Looking for ways in which queer languages get explored or seen in others, as I mentioned before, the assertion of one’s discomfort with caste oppression, patriarchy and hetero-normativity is not new. However, in the recent past, certain agitations and experiences of being Dalit have been seen to be articulated in ‘pride’. Ginni Mahi says how important it is to overcome the shame of her caste and be proud of being called a Chamar. The strength in that shame is quite telling of the ways in which one breaks norms ‘queerly’. Similarly the ways in which that shame translates into assertion, as we see in  the imagination of the Una rally (a protest demonstration in the state of Gujarat against the atrocious moral Hindutva policing of four men who were beaten up for skinning a dead cow), and in the march against caste oppression in the form of a pride march, evidently the articulation of this pride is clearly seen outside and away from mainstream recognizable visible queer spaces. One of the constant anxieties that Dalit queerness brings is how the question of queerness is always expected (within Dalit groups, persons, discourse) to come from some certain imagined queer bodies. That the very imagination of anti-caste struggle ought to be seen as inherently anti-patriarchy, anti-hetero-normativity. How queer would that be! The queer anti-caste project then not only exposes the dangers and evils of appropriation but also reveals the false masculine spaces that occupy many articulations of ‘pride’. So for instance if men in Punjab are celebrating their pride by putting up ‘Putt Chamara de’ (son of a Chamar), just like ‘Putt Jatta de’ (son of a Jatt) behind their motorbikes mirrors the display of obvious masculine aggression (which is not a monopoly of individuals but a product of patriarchy). At the same time the burden of correctness only falling on Dalit individuals time and again also makes one constantly suspicious of upper caste savarna spaces.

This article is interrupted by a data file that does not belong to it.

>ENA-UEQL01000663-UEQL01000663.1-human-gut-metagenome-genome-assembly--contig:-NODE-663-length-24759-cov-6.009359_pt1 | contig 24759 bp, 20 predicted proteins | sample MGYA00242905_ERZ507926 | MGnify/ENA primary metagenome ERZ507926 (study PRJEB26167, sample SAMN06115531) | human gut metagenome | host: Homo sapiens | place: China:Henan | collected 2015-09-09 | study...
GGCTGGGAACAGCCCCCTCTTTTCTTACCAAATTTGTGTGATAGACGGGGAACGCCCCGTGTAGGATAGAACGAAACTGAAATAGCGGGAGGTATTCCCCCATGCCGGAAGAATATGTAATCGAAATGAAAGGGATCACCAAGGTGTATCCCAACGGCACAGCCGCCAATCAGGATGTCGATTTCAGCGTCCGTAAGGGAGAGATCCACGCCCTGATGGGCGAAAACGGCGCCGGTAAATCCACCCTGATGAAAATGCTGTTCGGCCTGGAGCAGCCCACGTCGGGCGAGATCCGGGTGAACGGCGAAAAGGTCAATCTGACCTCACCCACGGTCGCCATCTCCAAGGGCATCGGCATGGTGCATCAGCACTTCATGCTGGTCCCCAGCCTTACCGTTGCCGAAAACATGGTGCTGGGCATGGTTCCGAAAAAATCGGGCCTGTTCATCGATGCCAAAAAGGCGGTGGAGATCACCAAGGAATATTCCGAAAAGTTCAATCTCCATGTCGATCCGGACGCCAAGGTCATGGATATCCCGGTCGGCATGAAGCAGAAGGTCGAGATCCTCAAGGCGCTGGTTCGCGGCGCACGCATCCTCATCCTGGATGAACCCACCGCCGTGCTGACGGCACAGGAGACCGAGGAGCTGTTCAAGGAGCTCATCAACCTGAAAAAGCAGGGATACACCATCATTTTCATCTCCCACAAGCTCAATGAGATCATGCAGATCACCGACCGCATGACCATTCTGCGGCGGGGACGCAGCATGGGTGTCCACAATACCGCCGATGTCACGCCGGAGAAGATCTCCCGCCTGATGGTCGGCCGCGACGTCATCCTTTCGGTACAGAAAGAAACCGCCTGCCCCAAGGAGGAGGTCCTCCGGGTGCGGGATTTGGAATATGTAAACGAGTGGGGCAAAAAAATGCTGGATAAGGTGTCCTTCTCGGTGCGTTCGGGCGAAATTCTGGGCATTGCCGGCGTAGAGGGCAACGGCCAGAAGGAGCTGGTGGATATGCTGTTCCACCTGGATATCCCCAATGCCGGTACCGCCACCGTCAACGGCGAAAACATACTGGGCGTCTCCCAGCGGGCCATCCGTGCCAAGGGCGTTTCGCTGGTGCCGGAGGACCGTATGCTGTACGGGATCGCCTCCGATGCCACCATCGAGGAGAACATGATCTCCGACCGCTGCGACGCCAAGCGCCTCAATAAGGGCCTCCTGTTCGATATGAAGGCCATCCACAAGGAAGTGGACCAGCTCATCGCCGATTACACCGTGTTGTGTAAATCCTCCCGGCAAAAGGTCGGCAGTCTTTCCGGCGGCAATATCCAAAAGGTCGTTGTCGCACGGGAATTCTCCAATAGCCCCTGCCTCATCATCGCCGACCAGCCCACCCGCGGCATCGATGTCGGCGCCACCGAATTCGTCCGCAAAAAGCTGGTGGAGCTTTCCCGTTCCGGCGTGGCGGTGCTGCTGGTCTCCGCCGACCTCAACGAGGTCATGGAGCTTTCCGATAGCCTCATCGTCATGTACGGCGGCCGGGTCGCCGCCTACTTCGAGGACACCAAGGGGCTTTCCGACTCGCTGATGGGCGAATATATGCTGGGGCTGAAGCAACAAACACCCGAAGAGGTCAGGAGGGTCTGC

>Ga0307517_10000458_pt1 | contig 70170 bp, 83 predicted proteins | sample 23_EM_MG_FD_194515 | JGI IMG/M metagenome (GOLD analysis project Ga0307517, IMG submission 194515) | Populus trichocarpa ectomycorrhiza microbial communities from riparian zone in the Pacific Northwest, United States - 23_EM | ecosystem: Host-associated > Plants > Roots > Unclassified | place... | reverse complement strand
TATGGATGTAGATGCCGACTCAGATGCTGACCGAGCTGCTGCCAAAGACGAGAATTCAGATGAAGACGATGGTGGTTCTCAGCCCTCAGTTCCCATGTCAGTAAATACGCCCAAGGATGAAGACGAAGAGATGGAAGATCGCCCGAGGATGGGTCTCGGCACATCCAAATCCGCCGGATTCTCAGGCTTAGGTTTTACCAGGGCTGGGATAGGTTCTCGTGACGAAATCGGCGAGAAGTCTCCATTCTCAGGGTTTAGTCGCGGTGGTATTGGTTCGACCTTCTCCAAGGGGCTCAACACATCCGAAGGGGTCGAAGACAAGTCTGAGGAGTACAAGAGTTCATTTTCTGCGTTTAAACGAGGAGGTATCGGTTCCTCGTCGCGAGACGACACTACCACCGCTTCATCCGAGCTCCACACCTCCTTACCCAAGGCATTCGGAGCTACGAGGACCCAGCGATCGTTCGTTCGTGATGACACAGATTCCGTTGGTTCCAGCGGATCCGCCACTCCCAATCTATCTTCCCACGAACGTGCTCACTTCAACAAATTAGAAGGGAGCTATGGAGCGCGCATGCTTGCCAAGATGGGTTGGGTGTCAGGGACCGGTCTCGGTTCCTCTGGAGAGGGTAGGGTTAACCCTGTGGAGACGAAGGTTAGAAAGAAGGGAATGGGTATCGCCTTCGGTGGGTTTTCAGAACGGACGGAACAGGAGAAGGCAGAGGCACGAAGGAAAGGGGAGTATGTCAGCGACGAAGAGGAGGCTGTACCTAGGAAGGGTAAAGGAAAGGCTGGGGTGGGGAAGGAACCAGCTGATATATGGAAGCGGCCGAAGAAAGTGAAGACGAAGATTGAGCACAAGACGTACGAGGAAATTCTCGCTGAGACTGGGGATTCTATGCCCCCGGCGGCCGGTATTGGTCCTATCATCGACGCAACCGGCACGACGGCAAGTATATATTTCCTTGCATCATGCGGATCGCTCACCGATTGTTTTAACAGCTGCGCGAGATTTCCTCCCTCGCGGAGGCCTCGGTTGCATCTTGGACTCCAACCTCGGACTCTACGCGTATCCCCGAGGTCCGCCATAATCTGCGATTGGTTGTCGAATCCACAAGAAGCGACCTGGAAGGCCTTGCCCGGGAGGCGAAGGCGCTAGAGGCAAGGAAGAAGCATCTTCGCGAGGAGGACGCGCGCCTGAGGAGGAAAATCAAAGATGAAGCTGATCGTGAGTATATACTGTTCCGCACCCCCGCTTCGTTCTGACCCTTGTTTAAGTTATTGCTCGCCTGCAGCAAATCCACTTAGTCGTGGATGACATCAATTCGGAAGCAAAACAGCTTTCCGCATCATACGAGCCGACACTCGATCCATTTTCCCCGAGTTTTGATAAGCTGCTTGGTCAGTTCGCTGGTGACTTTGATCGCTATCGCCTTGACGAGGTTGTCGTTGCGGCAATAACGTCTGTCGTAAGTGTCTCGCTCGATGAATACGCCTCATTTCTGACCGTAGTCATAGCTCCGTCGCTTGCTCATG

Later, as I tried to think about that moment of lost erection (among other losses), I thought perhaps I don’t need to de-queer my Dalit-ness. Maybe I needed to do exactly that. Fuck my Dalit into my queerness. I needed to stop imagining queerness out of my caste where it needed some aha moment to be injected, or if injected, always needed to watch itself out for the limit at which queerness failed or queerness couldn’t reach. The shufflings then stopped holding me back and I did fuck the rawness (?) of queer into Dalit and Dalit into queer.

Akhil Kang is a human rights lawyer currently based out of New Delhi. He works/writes on caste-sexuality and is associated with Queering Dalit collective. He runs a blog where he explore queer sex and desires at desi-underground-gay.blogspot.in, and tweets at https://twitter.com/mujhe_baksh_do